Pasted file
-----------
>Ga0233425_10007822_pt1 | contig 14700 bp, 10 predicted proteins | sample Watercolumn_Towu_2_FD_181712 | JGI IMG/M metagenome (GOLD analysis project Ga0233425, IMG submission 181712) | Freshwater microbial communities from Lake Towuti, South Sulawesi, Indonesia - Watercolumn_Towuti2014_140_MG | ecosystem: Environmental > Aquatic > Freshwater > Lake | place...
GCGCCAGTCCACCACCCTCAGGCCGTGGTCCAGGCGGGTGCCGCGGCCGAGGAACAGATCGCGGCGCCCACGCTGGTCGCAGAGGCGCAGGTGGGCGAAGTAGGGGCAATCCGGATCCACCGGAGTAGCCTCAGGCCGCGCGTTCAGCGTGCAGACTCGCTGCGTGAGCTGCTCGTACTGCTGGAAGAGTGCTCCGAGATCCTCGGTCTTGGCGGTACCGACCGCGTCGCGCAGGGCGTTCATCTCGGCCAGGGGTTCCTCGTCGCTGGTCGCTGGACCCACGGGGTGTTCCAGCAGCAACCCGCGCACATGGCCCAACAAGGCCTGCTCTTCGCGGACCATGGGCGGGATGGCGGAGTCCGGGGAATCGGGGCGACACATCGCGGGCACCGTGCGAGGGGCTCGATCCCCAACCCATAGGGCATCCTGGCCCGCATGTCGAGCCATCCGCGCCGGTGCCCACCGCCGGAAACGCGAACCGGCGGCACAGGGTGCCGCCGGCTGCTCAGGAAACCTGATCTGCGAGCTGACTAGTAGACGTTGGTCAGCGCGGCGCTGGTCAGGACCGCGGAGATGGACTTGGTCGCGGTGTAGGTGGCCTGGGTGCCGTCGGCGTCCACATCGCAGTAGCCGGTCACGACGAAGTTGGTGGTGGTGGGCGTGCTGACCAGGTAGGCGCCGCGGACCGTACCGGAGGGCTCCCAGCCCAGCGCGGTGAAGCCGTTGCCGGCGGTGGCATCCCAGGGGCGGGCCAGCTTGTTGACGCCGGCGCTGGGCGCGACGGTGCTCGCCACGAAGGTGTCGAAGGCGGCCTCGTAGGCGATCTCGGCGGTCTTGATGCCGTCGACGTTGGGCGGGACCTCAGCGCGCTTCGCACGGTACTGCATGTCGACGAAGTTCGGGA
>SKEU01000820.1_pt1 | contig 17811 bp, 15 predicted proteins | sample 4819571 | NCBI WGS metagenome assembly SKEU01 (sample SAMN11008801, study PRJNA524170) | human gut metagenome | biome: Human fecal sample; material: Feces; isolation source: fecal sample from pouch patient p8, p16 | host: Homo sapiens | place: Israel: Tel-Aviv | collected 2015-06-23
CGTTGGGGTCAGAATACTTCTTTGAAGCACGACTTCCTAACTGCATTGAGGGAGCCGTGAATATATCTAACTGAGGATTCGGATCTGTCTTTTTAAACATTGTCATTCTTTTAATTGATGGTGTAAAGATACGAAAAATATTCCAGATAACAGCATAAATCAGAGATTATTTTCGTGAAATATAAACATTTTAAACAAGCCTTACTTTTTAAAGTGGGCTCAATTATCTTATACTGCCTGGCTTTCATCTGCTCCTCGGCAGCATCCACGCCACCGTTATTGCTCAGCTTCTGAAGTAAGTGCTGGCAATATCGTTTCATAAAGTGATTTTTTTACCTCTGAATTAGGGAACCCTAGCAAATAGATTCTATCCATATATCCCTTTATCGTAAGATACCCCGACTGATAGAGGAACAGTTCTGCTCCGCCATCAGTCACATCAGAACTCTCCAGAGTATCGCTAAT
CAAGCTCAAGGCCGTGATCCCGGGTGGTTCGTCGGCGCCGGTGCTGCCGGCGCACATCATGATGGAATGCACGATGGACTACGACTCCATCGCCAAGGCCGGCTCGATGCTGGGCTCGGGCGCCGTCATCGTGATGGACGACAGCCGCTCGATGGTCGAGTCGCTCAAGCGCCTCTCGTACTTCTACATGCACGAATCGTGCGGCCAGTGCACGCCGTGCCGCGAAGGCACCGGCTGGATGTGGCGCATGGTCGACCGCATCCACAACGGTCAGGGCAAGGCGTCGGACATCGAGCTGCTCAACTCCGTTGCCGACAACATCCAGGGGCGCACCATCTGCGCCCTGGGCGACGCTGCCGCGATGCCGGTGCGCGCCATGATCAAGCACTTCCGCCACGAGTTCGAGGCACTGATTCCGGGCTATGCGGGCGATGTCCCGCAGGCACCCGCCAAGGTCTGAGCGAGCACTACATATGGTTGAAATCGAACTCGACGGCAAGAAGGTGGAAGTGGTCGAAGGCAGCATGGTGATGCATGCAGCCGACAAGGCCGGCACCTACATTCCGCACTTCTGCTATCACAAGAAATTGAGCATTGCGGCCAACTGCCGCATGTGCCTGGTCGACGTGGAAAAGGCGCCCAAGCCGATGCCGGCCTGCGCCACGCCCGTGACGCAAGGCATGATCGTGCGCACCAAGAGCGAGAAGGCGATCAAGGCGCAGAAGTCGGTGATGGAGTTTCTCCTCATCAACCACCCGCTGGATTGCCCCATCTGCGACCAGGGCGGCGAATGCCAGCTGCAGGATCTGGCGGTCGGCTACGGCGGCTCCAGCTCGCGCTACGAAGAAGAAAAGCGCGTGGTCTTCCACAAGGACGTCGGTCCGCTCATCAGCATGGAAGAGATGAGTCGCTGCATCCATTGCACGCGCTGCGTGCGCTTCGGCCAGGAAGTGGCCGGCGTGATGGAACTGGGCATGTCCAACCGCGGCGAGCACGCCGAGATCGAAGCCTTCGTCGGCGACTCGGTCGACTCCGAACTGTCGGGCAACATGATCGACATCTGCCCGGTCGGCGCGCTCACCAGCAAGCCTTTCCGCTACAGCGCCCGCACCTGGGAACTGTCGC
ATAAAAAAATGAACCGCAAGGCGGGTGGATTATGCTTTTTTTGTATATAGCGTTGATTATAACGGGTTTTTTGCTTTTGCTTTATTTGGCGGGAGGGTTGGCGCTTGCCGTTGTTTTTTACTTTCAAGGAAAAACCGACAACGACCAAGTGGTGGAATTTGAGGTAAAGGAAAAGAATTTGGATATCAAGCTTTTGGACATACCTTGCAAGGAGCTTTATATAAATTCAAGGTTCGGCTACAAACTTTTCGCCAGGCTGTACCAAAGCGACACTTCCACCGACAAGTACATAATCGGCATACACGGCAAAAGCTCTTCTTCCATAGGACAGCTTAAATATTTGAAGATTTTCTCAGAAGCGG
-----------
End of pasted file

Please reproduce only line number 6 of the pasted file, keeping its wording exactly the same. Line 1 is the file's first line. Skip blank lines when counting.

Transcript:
ATAAAAAAATGAACCGCAAGGCGGGTGGATTATGCTTTTTTTGTATATAGCGTTGATTATAACGGGTTTTTTGCTTTTGCTTTATTTGGCGGGAGGGTTGGCGCTTGCCGTTGTTTTTTACTTTCAAGGAAAAACCGACAACGACCAAGTGGTGGAATTTGAGGTAAAGGAAAAGAATTTGGATATCAAGCTTTTGGACATACCTTGCAAGGAGCTTTATATAAATTCAAGGTTCGGCTACAAACTTTTCGCCAGGCTGTACCAAAGCGACACTTCCACCGACAAGTACATAATCGGCATACACGGCAAAAGCTCTTCTTCCATAGGACAGCTTAAATATTTGAAGATTTTCTCAGAAGCGG